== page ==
Back at Trish’s, a police officer shows up, breaks in, tries to kill her under Kilgrave’s instructions. Her krav maga can hold him off, but it’s not enough to save her life. Luckily, Jessica is. They fake Trish’s death and Jessica follows the cop back to Kilgrave, who’s looking lavish in a luxury, glasshouse apartment. He’s pleased with the news of Trish’s death and promptly orders the cop to kill himself too. Jessica saves him, and we get a charged look between Kilgrave and Jessica as they finally see each other. Kilgrave escapes, but not before throwing a few attackers Jessica’s way and leading her down into a room covered with photographs of herself, her every move observed and caught, and a note – see you later. The only question is when.

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Game of Thrones: Season 5 Episode 10 – Mother’s Mercy

Posted June 16, 2015 by Craig Hildebrand-Burke

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Last season ended with the magnificent episode ‘The Children’, bringing many characters to a point where they had to commit to a way forward, giving up on the past and investing the show and the audience in the future. Think of Arya boarding the ship to Braavos, leaving her family behind.

This season finale is much more sombre, concerned instead with the inevitable consequences of those long ago decisions. And while there are flickers of hope in certain small corners of Westeros, the characters seem to continually encounter that which all men – and women – must face.

Emblematic of this theme is the opening sequence, which is the final covergence in the North of several characters that has threatened all season. Rather than disssecting them all in turn, it’s worth just following the line of action as it flows from one camp to the next.

Firstly, Melisandre notices the thawing ice, which is the logical conclusion to a fire. Nobody’s happy though, as Stannis rebuffs her for possibly the first time. Half his men have deserted, and though they have a clear march now to Winterfell, everyone has to question what the price of fanatacism is.

We don’t wait long for an answer. Selyse has hung herself, and Stannis – the Westerosi Macbeth – shows no emotion whatsoever. Once his devotion to Melisandre’s Lord of Light brought him a shadow demon that killed Renly, and we’d also witnessed the same magic bringing Beric Dondarrion back to life as well. So we know there’s real power there, one had to speculate what Shireen’s death would bring. But Stannis had long strayed from desiring the throne for the good of the realm, and his ambition has brought only death.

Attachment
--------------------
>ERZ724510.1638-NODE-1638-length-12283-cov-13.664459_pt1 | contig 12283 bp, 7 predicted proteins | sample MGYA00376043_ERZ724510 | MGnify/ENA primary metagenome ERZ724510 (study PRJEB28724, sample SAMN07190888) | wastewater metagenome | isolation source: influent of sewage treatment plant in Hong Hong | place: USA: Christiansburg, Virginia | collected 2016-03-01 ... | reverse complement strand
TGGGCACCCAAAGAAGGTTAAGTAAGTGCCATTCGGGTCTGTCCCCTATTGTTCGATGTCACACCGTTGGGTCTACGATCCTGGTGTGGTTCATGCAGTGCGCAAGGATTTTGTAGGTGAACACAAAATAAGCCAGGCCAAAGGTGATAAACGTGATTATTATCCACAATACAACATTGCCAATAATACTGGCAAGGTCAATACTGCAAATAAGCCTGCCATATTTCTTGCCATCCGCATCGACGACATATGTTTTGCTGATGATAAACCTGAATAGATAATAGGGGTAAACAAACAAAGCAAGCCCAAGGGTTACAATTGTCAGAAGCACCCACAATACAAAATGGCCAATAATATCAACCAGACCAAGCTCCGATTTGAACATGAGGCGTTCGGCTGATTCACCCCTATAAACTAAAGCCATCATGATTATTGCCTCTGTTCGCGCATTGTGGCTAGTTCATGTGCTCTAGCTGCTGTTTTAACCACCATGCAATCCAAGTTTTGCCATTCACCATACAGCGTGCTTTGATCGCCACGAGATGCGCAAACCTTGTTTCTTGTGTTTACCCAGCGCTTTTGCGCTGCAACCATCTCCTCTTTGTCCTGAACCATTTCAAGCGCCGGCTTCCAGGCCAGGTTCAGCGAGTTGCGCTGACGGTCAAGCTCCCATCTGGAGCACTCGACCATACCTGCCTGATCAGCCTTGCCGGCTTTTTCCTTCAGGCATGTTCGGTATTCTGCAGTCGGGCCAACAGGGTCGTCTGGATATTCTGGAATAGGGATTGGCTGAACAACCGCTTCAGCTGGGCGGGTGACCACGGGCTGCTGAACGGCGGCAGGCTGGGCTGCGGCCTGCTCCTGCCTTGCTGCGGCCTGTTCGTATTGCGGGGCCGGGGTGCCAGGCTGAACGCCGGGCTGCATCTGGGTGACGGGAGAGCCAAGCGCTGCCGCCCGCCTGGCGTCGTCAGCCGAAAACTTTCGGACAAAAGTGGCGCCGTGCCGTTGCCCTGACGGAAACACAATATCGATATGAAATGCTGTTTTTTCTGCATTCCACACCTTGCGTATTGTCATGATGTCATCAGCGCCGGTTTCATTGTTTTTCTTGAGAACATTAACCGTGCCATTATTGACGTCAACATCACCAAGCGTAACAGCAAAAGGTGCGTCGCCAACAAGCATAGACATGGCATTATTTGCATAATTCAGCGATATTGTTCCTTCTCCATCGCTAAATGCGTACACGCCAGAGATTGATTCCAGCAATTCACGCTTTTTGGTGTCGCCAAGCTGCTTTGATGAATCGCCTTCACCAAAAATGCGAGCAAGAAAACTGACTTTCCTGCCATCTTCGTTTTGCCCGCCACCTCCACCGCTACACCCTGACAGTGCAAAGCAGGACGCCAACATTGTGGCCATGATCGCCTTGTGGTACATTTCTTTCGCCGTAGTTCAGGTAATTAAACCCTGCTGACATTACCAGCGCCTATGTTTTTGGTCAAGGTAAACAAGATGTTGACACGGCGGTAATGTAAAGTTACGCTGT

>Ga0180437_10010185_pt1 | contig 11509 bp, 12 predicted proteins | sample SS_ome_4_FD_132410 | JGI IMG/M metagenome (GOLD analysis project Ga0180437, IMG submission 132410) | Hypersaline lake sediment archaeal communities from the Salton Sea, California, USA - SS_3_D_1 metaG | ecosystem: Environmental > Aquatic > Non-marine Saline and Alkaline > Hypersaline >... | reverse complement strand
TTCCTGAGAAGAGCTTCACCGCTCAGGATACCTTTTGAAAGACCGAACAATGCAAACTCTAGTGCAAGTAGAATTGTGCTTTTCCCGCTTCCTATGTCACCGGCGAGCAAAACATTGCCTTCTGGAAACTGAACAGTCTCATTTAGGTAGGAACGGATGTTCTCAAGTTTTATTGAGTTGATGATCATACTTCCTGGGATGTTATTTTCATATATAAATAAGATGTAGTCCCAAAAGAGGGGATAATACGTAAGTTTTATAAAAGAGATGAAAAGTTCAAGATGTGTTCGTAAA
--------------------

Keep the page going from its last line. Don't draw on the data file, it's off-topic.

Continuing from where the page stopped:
Melisandre leaves, but Stannis accepts he can only move forward. It’s too late now.

Winterfell, meanwhile, is preparing for the attack, allowing Sansa an opportunity to sneak her way out of her locked chamber.

Nearby, Pod sees the Baratheon army approaching, motivating Brienne to move, taking an opportunity to exact revenge for Renly. But as a result, she misses by minutes Sansa’s lighting of the candle in the tower, asking us to question whether Brienne is joining the list of characters who stray from their path to pursue personal interests.

But the seige isn’t going to be a seige, as the Bolton’s ride out for a headlong attack on Stannis. There’s some marvellous wideshots here showing not just the scope of the attack and the insurmountable odds facing Stannis’ army, but the best detail was in seeing those fleeing the Bolton army and heading back from where they came.


We cut immediately to the aftermath, as Stannis stumbles injured through the woods. He’s spent, but still strong enough to cut down two Bolton men, but only until Brienne arrives.

She can only finish him off, but Stannis at least accepts her charge that he has lost his way, having killed his brother with ‘blood magic.’ Brienne assumes the duty of a knight, as she has done previously, and brings to an end the torturous path of Stannis Baratheon. She, though, is juxtaposed immediately with Ramsay doing just the same to a maimed Baratheon soldier, questioning whether Brienne is giviing in to the same base emotions that Ramsay too often does (and that Arya later does): killing because that’s all they know.